This article contains explicit language.
What’s the point in having fame and power if you can’t use it to stop people from laughing at you?
Roskomnadzor, the Russian government “media agency” (read: Internet censor), has declared it illegal to post parodical memes of public figures.
“These ways of using [celebrities’ images] violate the laws governing personal data and harm the honor, dignity, and business of public figures,” the announcement, which was picked up by the Washington Post from Russian media, reads.
The policy goes on to ban any meme of a public figure that “has no relation to [the public figure’s] personality” as well as parody accounts and websites. Roskomnadzor has the power to file claims in court against, which can reportedly force website owners to block the offending content themselves or have their entire site blocked for them.
The policy announcement from the Roskomnadzor was published to popular Russian social media site Vkontakte as a clarification of an existing law after a Moscow judge made a ruling Tuesday in favor of Russian singer Valeri Syutkin, who sued Lurkmore, an online encyclopedia, for propagating a meme that he found distasteful (and which deeply offended his mother).
A little background: Valeri Syutkin is described as the Russian Burt Bacharach, a wholesome crooner with a reputation for being well-liked by women (a more contemporary reference might be Michael Buble).
The whole debacle traces back to Nambavan (Number One), a Russian band that released “Glamurnaya Diskoteka (Bei Babu Po Yebalu)” on their 2005 album Sex, Drugs, and Russian Girls.
Roughly translated, the title means “Glamorous Discoteque (Smack The Bitch In The Face)”—sometimes translated as “Smack The Bitch Up,” not to be confused with English electronic music group Prodigy’s 1997 track “Smack My Bitch Up.”
The song and accompanying music video went viral.
In 2008, users on the Russian imageboard 2ch.ru—think Russian 4Chan or Reddit—began posting links to the video as a way of insulting each other. This was eventually truncated into the initials BBPE (short for “bei babu po yebalu” or “smack the bitch up”).
Then some Internet comedy genius went and made an image macro overlaying the popular abbreviation onto a photo of everyone’s favorite saccharine singer, Syutkin, to achieve comedic effect in the ironic juxtaposition of a wholesome figure with a violent or misogynistic message.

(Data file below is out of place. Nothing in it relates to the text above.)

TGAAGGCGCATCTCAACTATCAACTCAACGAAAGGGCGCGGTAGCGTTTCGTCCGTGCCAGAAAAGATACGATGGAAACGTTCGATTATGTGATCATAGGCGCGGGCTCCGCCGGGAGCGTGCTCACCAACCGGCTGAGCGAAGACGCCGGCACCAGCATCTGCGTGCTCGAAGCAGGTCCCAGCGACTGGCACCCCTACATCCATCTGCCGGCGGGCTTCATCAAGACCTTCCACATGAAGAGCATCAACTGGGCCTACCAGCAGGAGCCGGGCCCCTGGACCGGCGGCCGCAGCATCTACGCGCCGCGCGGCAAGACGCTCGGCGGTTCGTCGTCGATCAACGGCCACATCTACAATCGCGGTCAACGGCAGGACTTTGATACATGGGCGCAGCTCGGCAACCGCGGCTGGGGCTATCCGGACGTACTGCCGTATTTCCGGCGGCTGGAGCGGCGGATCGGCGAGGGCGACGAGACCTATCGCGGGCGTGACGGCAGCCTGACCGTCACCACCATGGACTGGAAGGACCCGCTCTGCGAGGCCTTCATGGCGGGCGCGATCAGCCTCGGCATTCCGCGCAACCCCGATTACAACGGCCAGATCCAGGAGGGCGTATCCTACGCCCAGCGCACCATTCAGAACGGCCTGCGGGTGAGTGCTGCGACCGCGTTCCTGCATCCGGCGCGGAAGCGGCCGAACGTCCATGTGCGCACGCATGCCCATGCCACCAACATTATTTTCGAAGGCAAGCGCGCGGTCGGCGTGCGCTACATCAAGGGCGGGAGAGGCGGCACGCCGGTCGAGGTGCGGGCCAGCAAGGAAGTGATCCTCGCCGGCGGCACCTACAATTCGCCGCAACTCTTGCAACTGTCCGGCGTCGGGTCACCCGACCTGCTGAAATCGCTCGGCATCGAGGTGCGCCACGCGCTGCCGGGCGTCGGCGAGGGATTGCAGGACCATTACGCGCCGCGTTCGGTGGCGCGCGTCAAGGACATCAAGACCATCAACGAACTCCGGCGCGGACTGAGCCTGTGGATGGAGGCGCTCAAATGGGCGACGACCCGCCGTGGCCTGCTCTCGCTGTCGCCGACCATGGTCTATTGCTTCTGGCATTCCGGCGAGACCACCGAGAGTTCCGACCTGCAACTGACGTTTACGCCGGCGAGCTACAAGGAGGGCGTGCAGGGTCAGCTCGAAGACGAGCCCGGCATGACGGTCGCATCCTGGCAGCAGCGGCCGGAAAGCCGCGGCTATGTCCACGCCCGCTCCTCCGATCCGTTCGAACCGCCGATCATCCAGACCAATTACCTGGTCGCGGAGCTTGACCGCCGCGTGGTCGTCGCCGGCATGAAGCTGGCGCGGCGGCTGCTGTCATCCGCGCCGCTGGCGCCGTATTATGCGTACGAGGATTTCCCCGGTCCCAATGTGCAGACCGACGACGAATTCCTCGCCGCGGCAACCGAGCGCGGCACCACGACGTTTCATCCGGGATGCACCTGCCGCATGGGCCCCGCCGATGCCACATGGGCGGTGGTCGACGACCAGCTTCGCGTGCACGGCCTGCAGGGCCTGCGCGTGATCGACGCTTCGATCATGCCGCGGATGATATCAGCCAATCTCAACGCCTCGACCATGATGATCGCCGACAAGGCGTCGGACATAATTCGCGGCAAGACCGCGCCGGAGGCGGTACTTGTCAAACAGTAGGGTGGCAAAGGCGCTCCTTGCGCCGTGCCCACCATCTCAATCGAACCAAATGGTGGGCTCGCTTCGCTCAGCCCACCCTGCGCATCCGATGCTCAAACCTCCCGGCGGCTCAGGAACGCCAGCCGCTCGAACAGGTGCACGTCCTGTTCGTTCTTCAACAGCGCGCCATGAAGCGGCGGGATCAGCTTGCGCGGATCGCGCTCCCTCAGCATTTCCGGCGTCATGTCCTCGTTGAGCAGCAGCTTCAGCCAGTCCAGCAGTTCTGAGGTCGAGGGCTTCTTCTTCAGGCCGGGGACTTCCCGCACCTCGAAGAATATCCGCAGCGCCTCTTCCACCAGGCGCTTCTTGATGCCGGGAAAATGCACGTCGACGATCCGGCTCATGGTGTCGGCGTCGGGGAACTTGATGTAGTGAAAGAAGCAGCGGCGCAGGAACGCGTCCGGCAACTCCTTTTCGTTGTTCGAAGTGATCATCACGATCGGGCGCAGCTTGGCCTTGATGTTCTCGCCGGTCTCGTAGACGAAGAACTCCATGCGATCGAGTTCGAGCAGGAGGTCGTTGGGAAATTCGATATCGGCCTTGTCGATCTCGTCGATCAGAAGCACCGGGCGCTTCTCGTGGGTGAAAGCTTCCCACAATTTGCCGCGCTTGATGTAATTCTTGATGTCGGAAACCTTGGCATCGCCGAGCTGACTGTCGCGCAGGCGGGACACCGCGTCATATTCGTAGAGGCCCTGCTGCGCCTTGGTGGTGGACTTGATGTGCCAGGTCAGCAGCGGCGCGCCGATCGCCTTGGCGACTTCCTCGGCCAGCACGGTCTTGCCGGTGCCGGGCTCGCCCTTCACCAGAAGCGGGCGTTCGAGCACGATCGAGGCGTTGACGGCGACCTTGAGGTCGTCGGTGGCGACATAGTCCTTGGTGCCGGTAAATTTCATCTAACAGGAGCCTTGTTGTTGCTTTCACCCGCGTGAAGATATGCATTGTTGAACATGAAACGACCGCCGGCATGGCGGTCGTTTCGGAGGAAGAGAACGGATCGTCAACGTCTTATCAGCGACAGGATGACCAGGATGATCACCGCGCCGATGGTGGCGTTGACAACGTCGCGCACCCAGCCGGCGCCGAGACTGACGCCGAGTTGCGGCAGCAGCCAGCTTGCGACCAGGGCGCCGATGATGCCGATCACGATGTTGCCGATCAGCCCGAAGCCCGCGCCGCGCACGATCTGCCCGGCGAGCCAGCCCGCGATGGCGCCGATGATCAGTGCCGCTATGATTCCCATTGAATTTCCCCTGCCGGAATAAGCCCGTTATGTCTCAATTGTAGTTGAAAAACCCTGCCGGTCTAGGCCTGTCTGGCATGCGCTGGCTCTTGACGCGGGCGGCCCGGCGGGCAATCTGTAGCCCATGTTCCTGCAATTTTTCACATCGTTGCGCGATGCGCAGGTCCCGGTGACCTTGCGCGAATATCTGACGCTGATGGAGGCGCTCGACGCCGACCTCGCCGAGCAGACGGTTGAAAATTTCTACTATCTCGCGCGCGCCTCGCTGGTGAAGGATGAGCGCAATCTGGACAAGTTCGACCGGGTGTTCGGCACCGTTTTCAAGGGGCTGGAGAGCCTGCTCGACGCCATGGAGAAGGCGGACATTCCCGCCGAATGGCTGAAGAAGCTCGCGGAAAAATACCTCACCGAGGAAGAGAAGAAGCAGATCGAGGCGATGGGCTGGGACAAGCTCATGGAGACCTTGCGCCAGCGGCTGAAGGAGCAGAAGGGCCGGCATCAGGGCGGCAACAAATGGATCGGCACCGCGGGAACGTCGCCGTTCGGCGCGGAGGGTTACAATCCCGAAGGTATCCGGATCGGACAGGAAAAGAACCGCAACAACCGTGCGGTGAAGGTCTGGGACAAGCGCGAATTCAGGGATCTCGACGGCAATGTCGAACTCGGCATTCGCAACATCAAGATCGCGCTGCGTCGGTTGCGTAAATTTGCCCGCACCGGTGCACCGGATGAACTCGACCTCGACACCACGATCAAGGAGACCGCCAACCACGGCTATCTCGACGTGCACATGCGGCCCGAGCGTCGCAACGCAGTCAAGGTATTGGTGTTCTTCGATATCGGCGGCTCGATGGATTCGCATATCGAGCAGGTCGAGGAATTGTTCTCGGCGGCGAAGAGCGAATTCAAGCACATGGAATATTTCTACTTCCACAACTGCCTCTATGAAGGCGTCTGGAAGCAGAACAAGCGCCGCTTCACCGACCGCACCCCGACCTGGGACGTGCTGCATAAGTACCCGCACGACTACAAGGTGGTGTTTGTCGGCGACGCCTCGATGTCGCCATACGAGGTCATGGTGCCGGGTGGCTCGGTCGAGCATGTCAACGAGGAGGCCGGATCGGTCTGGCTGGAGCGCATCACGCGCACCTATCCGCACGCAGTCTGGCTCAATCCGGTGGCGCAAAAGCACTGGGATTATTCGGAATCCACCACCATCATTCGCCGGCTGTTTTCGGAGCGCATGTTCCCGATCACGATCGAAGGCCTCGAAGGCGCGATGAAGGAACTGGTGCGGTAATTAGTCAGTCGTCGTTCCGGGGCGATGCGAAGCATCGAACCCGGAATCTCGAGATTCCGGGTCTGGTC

The Russian version wouldn’t make sense, so here’s an example of something that might hit closer to home:
The ironic humor image macro meme went viral—so popular that “Syutkinism” became a euphemism for domestic violence—and eventually found its way to Syutkin’s mother, who was not amused. She was so deeply offended that the singer took the issue to court (just in time to boost sales of his latest album).
“I know I’m not alone here,” Syutkin told the newspaper Izvestia. “I want to help instill some order on the RuNet, so personal data is used with respect.”
The implications of the precedent set by the Roskomnadzor’s announcement are chilling. Think of all the shirtless Putin pictures our Russian comrades will miss out on!
U.S. First Amendment laws protecting the right to parody are what allow for some of our greatest political comedy and that humor helps inform and affect public opinion. It contributes to our country’s political discourse and helps shape the dialogue and debate around issues and elections.
Banning parody is not only a sure-fire way to censor critics of an oppressive regime, it’s a way to keep the people from playfully pushing back against the existing power structure. When people can’t poke fun at public and political figures—well, then you get this guy:
This isn’t Russia’s first foray into sweeping censorship laws. Earlier this year, the Kremlin gave Roskomnadzor the authority to summarily block websites without explanation—the sites of outspoken Putin critics were the first to be black-bagged.